Thursday, 3 January 2008

Painter X marks the spot...

Happy New Year one and all. My obvious New Year's resolution should be to keep this blog in a more up to date fashion, but first of all I'm going to have to make it through the things I intended to post last year. So for a while its going to be a bit of a review of work done in 2007 (and in a couple of instances even earlier).

Back in February Imagine publishing's Corel Painter Magazine was launched to coincide with the release of Corel Painter X. The Premiere issue included a competition which gave you a chance to win a copy of the software in limited edition paint can packaging. All you had to do was use a trial version of Painter X to produce a piece of artwork which included the Painter X can somewhere in the composition.

I wanted the software, I liked the idea of having to work the product into the design, all I needed now was an idea. Here's how my simplistic mind kicked into action. The X of Painter X was what I focused on - 50s and 60s horror films that played on their X rating sprang to mind - "X the unknown", "The Quatermass Xperiment" etc - maybe a schlocky 50s style movie poster could have been the way to go, with something sinister creeping from the Painter X can. This probably wasn't what Corel would want their product to be associated with so I moved on. More recent X type imagery in the pop consciousness include "The X files" again probably not a wholly positive association in terms of the product.

A more upbeat path may have been The X men avenue - Painter X as a mutated superhero version of your everyday paint can. 2007 however was the year of the Pirate, they seemed to be everywhere- we'd just had our second instalment of the Pirate of the Carribean trilogy, and number three was heading our way in the summer, the skull and crossbones were everywhere from children's bookcovers to T-shirsts and leggings. Pirates have treasure maps - treasure is marked on maps with an X - Painter X as sought after treasure definitely had possibilities.

I liked the idea of perhaps involving a treasure map as part of the artwork. Drew Struzan had used Treasure maps as backdrops for a number of his movie posters of the years including, Cutthroat island, Hook and The Muppets' Treasure Island and I thought these might serve as inspiration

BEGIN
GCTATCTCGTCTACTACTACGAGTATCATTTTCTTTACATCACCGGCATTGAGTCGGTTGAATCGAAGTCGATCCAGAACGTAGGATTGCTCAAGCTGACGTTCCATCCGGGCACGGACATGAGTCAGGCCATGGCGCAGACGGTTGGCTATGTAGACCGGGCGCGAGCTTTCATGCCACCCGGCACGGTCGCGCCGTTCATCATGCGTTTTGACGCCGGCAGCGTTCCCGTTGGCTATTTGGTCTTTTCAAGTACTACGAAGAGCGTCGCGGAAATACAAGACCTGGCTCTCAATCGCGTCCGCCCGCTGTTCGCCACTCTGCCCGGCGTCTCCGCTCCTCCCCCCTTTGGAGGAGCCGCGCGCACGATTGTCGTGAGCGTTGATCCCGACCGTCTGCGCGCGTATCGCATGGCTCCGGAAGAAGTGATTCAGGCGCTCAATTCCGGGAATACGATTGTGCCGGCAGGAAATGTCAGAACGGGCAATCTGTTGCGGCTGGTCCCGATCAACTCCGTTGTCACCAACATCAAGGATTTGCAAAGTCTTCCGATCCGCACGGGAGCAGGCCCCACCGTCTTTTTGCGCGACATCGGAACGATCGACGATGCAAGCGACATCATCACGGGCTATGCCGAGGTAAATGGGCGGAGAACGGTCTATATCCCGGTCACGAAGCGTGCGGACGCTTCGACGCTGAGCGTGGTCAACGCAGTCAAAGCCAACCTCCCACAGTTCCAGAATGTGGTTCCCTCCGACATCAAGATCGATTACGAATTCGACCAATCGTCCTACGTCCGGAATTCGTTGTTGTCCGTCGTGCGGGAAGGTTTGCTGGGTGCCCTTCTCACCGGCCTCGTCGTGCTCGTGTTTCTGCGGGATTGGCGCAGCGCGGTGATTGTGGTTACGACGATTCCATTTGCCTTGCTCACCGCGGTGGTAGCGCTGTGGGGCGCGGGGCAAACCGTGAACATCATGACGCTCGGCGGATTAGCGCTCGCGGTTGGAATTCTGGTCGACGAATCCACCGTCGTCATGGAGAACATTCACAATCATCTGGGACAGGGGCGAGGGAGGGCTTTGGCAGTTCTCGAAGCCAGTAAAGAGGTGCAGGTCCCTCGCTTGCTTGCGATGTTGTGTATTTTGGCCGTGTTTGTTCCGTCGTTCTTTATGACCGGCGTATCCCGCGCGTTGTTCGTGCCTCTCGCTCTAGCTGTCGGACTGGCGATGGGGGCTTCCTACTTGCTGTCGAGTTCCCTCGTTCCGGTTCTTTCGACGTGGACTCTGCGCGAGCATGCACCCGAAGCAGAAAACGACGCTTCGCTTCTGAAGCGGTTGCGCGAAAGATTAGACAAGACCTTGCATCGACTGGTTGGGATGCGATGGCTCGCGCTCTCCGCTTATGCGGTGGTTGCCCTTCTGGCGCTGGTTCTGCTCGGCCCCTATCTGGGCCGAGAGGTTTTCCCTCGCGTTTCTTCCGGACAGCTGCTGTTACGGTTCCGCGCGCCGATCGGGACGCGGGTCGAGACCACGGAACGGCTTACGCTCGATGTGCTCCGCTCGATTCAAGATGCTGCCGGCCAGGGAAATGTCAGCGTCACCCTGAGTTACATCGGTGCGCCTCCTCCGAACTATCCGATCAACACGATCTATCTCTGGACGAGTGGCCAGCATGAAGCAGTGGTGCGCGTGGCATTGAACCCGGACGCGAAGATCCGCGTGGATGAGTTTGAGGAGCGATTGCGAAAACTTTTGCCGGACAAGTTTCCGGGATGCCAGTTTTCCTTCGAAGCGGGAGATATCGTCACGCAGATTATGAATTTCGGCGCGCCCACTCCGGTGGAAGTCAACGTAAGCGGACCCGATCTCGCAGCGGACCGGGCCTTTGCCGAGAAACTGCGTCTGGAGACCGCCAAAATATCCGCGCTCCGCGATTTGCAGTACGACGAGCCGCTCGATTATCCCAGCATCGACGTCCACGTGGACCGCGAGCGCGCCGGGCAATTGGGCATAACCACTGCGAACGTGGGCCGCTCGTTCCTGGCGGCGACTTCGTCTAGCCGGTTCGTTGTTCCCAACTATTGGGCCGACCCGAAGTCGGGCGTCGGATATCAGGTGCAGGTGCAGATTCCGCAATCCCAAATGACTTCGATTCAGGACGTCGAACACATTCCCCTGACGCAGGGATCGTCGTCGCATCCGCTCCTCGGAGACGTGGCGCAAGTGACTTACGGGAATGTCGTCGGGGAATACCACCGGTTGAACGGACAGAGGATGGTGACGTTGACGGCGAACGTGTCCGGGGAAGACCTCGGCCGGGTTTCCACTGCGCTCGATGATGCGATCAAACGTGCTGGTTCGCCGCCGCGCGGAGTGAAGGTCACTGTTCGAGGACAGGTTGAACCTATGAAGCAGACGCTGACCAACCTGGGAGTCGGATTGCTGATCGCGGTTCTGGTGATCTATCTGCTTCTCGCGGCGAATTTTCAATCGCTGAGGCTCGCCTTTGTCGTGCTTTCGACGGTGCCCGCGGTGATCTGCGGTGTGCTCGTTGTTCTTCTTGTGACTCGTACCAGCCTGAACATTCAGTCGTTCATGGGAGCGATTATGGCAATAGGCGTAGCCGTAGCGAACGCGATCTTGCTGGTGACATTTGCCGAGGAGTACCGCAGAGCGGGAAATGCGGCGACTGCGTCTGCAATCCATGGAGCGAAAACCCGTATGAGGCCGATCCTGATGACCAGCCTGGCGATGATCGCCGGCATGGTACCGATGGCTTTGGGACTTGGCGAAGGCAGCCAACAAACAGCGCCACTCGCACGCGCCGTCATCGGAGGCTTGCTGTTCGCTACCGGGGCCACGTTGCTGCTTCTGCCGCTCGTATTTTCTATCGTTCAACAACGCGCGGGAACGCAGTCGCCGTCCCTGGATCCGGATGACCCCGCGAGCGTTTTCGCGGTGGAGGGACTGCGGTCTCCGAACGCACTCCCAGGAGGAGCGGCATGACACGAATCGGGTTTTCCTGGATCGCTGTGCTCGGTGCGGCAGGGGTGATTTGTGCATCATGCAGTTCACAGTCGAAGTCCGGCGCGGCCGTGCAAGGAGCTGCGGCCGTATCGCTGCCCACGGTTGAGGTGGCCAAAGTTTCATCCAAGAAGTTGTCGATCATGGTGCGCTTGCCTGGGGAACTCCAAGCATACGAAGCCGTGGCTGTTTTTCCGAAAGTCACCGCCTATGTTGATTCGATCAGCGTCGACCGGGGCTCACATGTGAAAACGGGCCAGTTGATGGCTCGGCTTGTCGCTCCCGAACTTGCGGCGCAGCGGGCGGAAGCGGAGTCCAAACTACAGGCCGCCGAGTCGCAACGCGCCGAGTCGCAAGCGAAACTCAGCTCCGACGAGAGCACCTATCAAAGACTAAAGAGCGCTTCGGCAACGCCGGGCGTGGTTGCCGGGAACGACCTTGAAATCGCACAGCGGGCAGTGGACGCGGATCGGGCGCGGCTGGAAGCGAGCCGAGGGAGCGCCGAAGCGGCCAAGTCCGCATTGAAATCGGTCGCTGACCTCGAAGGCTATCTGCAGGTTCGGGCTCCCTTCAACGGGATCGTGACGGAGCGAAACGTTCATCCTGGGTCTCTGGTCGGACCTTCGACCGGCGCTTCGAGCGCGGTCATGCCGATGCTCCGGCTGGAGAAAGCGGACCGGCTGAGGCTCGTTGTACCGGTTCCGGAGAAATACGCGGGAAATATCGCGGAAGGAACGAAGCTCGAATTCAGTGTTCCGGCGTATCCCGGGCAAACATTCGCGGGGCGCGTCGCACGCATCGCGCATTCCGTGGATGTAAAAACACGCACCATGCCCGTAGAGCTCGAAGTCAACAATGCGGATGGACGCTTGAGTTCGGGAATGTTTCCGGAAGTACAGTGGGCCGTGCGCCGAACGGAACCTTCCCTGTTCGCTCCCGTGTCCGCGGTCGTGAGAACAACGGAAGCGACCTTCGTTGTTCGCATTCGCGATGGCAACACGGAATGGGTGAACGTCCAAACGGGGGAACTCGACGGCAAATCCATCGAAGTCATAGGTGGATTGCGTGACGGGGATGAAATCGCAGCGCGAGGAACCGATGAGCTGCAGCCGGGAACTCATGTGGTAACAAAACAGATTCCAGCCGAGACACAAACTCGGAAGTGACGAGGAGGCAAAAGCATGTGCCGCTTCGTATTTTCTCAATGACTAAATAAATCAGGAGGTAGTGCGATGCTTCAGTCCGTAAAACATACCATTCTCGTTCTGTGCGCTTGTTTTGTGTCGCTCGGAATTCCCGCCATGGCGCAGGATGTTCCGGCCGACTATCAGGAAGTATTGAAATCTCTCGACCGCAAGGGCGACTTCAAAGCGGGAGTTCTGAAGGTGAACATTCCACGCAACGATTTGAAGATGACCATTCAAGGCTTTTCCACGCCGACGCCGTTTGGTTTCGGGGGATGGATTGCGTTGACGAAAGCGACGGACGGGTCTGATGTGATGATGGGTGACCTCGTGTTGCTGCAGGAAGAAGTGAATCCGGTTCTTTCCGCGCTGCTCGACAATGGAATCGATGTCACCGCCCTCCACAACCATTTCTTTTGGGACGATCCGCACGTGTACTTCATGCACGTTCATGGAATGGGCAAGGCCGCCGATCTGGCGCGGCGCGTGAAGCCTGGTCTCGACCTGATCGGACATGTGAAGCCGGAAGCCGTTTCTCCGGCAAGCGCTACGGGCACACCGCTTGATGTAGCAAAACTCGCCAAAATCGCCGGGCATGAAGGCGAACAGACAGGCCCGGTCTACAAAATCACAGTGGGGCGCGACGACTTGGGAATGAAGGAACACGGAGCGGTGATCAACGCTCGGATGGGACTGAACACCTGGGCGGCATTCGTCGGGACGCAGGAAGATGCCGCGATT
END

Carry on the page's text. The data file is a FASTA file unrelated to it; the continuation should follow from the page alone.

Struzan is probably better known as the artist behind the Indiana Jones movie posters and the covers for the spin-off novels. Surprisingly he never used his treasure map trick for these films but it certainly would have been appropriate. I was a little worried about jumping on the Pirate bandwagon so a Saturday Matinee treasure hunter style character gave me another interesting option.

Another aspect of Struzan's work that I felt would help with the treasure map idea is the way that a lot of his posters are a collage of scenes or set peices from the films. I was interested in using the treasure map as almost a peice of sequential art with a different scene marking important stopping points on the map. I thought the little triangular and circular windows that he 's used on many of his book covers could work as windows onto the treasure hunters journey.

At the end of the map's trail where X marks the spot I intended to have a larger image focusing on the treasure hunter as he finds the fabled Painter X can.

One thing that I wanted to avoid however was a complete steal of Struzan's style, which can at times be almost photographic in its realism. I was looking for a more pulpy comic book feel. Something that inspired and legitamized this approach was the work done by legendary comic book artist Jim Steranko in the concept art for the original Indy film "Raiders of the lost Ark".

As far as I can tell Steranko's artwork seemed to be responsible for the iconic look of the character, Fedora, Leather jacket, bullwhip etc so in a way I was going back to the original concept in reverting to this pulp cover style ( I also felt I had a better chance of pulling the thing off this way.)

So with my trial version of Painter X downloaded, my inspirational material in one hand and my whip (well wacom stylus actually) in the other I set off into perils unknown to seek fortune and glory... And in true serial fashion you'll have to wait till next time to find out what happens next.

To be continued...